The Supreme Court (SC) shot down Tuesday the argument by the Centre that it always keeps in mind the interest of public sector undertakings while deciding economic policies, including private participation in coal blocks allocation.
On one hand you say public sector undertakings should act as an engine of growth but you are allowing them to die a premature death, said a Bench led by Justice R M Lo-dha as the Attorney General sought to convince it that amendments in Coal Mines (Nationalisation) Act were necessary and the government had a balanced approach.
G E Vahanvati said the changes in law to allow private participation in coal blocks allocation for captive consumption were required after the country saw a severe economic crisis in 1991. There was a grave power crisis and Coal India was on the brink of bankruptcy. Laws were amended to deal with the situation, he said.
The Bench questioned the way government dealt with the situation. You said there was a grave crisis but you took a year to amend the law. Moreover, the first private company you gave it to for captive consumption took 4-5 years to start production. Is this the way to tide over a crisis? it said.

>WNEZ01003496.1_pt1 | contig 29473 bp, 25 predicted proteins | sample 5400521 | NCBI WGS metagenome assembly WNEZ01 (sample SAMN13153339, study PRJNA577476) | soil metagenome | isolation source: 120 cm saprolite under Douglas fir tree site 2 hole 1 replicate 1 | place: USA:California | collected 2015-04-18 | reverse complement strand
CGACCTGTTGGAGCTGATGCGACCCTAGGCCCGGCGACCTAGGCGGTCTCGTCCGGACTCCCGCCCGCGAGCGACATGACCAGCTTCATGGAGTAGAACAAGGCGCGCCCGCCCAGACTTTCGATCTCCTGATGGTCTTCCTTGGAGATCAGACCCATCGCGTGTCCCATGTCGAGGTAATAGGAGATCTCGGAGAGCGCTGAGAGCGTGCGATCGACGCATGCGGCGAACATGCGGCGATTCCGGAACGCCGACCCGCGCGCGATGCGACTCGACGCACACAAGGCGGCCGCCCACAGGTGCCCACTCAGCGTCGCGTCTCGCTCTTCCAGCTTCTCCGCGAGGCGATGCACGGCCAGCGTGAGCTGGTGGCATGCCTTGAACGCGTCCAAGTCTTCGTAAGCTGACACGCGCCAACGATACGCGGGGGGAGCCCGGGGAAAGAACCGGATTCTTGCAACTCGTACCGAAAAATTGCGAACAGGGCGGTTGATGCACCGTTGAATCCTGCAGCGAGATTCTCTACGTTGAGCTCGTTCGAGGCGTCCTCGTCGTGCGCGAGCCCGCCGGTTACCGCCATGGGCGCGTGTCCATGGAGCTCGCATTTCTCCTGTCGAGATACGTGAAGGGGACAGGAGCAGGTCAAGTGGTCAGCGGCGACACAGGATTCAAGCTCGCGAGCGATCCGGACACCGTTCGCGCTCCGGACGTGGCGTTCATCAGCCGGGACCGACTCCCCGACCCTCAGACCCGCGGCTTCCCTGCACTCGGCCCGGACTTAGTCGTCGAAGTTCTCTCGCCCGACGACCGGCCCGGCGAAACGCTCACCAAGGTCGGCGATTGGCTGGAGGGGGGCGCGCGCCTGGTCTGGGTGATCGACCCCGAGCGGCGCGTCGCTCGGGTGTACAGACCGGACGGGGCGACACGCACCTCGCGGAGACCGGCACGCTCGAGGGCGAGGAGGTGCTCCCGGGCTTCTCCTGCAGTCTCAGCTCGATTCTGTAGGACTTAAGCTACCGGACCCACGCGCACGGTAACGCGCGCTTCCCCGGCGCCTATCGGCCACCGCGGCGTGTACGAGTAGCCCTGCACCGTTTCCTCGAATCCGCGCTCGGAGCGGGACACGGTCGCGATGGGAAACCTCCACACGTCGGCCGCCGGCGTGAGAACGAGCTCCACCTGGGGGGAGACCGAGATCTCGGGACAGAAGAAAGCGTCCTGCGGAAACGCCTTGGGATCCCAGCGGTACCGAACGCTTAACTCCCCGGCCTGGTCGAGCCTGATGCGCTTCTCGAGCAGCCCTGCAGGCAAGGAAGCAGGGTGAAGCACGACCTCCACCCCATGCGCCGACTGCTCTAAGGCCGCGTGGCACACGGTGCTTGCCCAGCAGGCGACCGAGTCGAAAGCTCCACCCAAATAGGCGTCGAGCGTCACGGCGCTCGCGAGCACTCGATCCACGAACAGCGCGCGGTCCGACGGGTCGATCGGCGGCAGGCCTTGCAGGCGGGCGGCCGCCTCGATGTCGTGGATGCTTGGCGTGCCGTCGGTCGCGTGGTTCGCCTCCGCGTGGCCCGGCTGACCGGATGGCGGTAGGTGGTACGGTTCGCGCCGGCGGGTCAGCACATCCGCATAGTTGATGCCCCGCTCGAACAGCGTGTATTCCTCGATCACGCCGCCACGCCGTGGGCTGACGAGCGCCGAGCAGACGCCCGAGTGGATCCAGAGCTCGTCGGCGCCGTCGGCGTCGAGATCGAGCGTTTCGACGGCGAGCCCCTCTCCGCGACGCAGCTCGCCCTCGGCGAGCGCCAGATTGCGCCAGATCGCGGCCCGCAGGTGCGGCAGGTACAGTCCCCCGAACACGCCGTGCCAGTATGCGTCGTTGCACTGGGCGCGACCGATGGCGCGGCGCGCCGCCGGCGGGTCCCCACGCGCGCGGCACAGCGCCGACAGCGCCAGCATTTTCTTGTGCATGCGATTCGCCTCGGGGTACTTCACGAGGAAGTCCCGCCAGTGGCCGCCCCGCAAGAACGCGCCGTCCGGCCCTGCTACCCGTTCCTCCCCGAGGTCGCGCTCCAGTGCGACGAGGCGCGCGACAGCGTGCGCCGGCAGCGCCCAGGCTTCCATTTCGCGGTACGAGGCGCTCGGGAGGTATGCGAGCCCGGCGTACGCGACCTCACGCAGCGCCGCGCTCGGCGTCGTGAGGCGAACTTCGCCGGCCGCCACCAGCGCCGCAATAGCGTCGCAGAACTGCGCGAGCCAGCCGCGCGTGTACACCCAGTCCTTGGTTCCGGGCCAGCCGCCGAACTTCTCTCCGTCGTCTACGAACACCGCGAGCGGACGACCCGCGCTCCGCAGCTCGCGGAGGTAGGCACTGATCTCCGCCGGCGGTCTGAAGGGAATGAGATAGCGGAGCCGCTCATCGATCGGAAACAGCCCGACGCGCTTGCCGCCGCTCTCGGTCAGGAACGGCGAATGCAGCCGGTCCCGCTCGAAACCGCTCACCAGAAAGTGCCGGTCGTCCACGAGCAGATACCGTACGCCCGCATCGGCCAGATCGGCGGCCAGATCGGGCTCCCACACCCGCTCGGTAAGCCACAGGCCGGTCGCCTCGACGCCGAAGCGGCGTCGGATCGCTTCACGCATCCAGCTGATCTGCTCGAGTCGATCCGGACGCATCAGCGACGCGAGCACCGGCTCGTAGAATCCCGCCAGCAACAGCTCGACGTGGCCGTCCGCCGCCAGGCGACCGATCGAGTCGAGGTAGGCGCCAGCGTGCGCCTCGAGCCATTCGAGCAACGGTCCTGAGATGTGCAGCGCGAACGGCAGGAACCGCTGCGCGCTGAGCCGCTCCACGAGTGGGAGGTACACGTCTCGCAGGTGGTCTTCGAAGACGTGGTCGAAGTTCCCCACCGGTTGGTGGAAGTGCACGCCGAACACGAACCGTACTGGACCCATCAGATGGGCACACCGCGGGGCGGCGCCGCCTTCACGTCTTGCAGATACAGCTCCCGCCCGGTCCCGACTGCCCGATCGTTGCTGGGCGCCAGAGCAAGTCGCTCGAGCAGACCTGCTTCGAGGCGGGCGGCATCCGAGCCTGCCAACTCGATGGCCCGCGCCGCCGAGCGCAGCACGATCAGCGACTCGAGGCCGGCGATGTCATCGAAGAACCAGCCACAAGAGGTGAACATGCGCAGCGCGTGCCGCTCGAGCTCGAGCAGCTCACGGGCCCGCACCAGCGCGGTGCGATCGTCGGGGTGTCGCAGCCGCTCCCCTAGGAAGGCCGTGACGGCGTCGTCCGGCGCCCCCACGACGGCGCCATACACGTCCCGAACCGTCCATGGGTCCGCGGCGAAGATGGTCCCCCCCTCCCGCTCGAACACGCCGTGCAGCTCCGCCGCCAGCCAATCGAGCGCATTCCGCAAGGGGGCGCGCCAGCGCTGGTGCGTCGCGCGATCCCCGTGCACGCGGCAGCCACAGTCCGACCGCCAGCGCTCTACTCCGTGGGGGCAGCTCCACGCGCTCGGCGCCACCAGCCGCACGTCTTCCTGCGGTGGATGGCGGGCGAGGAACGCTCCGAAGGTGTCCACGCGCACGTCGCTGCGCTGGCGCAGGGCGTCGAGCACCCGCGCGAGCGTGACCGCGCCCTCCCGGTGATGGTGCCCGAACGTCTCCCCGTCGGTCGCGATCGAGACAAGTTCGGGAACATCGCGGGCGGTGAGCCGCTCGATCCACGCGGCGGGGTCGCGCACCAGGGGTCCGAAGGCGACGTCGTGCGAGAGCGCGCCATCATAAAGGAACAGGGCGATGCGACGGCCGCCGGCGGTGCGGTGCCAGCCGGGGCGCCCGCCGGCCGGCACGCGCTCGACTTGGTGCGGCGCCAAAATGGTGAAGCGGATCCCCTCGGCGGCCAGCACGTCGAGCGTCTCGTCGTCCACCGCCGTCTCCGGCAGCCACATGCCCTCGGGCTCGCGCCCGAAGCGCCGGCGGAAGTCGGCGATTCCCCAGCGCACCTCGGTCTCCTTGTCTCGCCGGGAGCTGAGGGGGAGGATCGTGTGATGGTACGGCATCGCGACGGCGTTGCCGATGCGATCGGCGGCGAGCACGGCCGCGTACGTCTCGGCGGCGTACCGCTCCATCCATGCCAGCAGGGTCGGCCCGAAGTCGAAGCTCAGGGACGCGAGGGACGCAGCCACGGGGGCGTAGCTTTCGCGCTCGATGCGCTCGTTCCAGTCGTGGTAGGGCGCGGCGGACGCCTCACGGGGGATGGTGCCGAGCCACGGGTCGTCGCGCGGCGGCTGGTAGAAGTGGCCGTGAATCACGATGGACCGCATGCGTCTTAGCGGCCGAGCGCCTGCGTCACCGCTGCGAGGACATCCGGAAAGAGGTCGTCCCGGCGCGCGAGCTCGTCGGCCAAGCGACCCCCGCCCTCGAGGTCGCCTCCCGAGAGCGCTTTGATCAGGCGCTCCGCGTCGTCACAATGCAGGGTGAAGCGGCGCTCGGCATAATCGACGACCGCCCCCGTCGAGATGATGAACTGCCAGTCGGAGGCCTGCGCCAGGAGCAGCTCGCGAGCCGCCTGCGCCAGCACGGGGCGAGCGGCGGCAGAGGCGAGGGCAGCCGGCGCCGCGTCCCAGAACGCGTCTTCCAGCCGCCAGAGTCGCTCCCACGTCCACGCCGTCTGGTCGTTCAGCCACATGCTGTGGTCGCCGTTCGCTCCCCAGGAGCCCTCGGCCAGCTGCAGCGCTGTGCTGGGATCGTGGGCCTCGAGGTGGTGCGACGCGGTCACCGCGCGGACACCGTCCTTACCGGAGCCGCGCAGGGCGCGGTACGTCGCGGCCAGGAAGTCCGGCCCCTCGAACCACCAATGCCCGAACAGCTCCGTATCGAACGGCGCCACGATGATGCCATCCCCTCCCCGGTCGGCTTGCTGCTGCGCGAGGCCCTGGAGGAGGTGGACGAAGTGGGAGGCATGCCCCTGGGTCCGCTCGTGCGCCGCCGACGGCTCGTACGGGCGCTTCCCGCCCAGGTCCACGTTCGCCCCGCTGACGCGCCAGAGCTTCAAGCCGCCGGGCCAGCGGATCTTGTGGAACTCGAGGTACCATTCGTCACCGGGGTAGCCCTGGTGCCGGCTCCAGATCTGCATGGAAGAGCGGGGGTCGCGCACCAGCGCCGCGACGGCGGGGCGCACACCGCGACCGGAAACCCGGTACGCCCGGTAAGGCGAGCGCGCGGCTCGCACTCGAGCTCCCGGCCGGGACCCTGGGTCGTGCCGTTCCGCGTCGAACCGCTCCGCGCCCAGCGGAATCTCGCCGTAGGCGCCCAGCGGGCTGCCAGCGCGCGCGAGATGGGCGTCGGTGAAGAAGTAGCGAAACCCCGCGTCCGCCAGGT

The Bench asked Vahanvati to establish the validity of the procedure followed by the Centre in granting approvals to state governments to execute leases with private players for coal blocks.
According to the law, the state governments had to receive applications from private companies and send them to the central government. However, in practice, the central government received all applications and sent them to state governments for executing the lease. It was like putting the cart before the horse, said the court. It also questioned the exact role of the screening committee when, according to a cabinet note, Central Mine Planning & Design Institute Limited (CMPDIL) was asked to identify blocks for allocation for scientific mining.
Cabinet has given the powers to CMPDIL to identify blocks and hence, the screening committee becomes an extra player and played the role of the former, said the Bench, asking Vahanvati to adduce all booklets of CMPDIL identifying blocks for allocation to private parties.
The court also questioned the rules framed by the screening committee. It asked if the government framed rules for the committee or the committee did so. When the Bench asked the government why the policy of competitive bidding was not followed